Blunt Subcommittee Reviews NIH Budget Request

WASHINGTON, D.C. – U.S. Senator Roy Blunt (R-Mo.), chairman of the Senate Appropriations Subcommittee on Labor, Health and Human Services, Education, and Related Agencies, today led a hearing to question Labor Secretary Thomas Perez about the fiscal year 2017 budget request for the National Institutes of Health.

NIH Director Dr. Francis Collins testified at the hearing, accompanied by the directors of the National Cancer Institute, the National Institute of Neurological Disorders and Stroke, the National Institute on Aging, the National Center for Advancing Transitional Sciences, and the National Institute on Drug Abuse.

Blunt’s opening statement, as prepared for delivery, follows:

Good morning.  Thank you, Dr. Collins and the other Institute Directors, for appearing before the Subcommittee today to discuss the National Institutes of Health’s FY2017 budget request.
I am deeply troubled by the National Institutes of Health’s budget submission to reduce discretionary funding for medical research by $1 billion.  Last year, this Subcommittee made great strides to begin to restore the NIH’s buying power with a $2 billion increase.  This was the first significant increase for the National Institutes of Health in the Labor/HHS bill in over a decade.  Yet the Administration’s FY2017 request destroys this step forward by proposing a budget that reduces annual funding for the National Institutes of Health.
The Department of Health and Human Services submitted a budget that leans heavily on new, mandatory spending proposals to bypass current spending caps.  Instead of making the difficult funding decisions necessary to live within the budget caps agreed to by the Administration less than six months ago, the Department decided to cut programs that receive bipartisan support in the hopes they would receive funding outside the annual appropriations process.  This was a risky decision and one that I do not support.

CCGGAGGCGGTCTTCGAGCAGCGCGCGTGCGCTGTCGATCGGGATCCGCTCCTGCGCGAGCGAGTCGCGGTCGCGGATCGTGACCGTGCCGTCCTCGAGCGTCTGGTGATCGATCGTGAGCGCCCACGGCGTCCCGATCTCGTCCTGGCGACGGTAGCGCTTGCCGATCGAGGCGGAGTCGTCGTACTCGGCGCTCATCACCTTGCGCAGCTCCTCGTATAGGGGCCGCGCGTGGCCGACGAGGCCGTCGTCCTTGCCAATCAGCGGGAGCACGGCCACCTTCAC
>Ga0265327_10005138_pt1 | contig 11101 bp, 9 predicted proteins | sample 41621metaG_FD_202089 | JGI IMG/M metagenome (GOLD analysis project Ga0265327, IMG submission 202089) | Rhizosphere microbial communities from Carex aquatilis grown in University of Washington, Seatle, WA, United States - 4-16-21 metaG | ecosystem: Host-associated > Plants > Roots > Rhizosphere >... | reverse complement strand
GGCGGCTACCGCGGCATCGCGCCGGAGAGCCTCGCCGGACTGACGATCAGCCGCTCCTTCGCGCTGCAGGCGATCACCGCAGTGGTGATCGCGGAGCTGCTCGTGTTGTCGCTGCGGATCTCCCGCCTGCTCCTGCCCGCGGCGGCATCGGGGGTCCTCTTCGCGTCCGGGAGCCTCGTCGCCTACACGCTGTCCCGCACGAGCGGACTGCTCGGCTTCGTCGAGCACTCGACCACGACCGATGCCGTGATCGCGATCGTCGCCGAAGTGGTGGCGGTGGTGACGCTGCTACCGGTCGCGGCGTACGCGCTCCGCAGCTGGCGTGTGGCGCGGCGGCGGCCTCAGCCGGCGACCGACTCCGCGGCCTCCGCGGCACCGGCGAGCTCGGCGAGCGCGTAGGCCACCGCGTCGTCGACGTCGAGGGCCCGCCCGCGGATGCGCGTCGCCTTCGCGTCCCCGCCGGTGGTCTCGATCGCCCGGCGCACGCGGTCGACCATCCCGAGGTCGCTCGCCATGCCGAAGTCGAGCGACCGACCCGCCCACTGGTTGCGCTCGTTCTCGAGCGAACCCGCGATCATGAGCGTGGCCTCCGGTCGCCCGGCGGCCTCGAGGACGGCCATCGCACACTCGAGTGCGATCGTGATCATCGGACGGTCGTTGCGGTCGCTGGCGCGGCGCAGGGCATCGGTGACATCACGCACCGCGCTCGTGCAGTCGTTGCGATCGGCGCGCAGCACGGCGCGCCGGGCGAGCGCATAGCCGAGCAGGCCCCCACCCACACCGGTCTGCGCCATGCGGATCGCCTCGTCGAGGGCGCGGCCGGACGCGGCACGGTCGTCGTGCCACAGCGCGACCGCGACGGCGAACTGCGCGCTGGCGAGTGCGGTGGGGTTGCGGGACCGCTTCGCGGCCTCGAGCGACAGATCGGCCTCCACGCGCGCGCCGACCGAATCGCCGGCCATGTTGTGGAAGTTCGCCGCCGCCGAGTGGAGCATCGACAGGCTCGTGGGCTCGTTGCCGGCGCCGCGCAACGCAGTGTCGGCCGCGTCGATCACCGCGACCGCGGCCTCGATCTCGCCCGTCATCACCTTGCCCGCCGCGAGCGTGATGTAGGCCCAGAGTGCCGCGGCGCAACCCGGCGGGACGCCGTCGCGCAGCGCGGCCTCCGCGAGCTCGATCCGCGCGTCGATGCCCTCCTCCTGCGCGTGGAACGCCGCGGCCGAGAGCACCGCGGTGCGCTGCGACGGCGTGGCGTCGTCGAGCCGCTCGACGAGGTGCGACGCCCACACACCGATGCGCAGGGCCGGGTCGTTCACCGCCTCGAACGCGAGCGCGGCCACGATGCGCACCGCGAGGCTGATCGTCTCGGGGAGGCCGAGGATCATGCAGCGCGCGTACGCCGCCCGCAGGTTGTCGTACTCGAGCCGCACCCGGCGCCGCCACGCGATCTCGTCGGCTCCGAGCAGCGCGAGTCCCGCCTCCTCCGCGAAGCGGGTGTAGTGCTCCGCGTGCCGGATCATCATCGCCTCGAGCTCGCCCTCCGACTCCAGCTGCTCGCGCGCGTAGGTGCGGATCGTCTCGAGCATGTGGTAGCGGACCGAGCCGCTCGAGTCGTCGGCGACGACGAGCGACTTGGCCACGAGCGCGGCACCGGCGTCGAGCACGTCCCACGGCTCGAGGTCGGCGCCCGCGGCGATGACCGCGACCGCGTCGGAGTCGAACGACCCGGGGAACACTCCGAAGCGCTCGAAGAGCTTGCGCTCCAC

The reliance on mandatory spending to supplant discretionary funding contributes to exactly what is wrong with our Federal budget.  Mandatory spending, largely put on autopilot, is the biggest obstacle in addressing our national debt.  Over the next 10 years, the Congressional Budget Office estimates mandatory spending will increase from 13 percent of Gross Domestic Product to 15 percent.  Conversely, discretionary spending is expected to decrease 1.3 percent over the next decade.  The annual appropriations process allows, and forces, Congress to address spending levels every year.  It is the responsible way to address funding priorities.  Further, reducing discretionary spending only to increase mandatory spending does nothing but remove the accountability of the appropriations process.
After last year’s significant investment in the NIH, this is the time to make research funding a national priority.  I strongly believe in the promise of medical research.  It represents hope for millions of patients who suffer from conditions ranging from cancer to kidney disease.  NIH-funded research has raised life expectancy and improved the quality of life for all Americans.
It also has the power to transform the U.S. economy.  By 2050, the cost to treat and care for those suffering from Alzheimer’s disease is expected to top $1.1 trillion a year.  To put this figure in perspective, this is twice what the Federal government currently spends to defend the nation.
Last year’s funding increase cannot and should not be a one-time investment.  A pattern is started in a second year, and I believe we must seize the opportunity this year to start a pattern of sustained increases for the National Institutes of Health.  It is time for a long-term commitment to medical research.
Thank you for being here today.